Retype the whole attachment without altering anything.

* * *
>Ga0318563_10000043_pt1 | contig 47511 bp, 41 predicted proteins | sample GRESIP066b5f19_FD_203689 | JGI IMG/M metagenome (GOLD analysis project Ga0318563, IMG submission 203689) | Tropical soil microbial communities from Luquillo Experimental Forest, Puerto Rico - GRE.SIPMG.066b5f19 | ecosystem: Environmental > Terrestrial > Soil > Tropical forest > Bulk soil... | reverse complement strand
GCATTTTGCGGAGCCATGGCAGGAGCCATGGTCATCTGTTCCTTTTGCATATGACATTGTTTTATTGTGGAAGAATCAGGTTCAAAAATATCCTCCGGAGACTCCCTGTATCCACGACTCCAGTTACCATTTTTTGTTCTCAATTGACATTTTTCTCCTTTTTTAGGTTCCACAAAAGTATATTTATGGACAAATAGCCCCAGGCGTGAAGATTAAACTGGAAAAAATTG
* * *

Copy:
>Ga0318563_10000043_pt1 | contig 47511 bp, 41 predicted proteins | sample GRESIP066b5f19_FD_203689 | JGI IMG/M metagenome (GOLD analysis project Ga0318563, IMG submission 203689) | Tropical soil microbial communities from Luquillo Experimental Forest, Puerto Rico - GRE.SIPMG.066b5f19 | ecosystem: Environmental > Terrestrial > Soil > Tropical forest > Bulk soil... | reverse complement strand
GCATTTTGCGGAGCCATGGCAGGAGCCATGGTCATCTGTTCCTTTTGCATATGACATTGTTTTATTGTGGAAGAATCAGGTTCAAAAATATCCTCCGGAGACTCCCTGTATCCACGACTCCAGTTACCATTTTTTGTTCTCAATTGACATTTTTCTCCTTTTTTAGGTTCCACAAAAGTATATTTATGGACAAATAGCCCCAGGCGTGAAGATTAAACTGGAAAAAATTG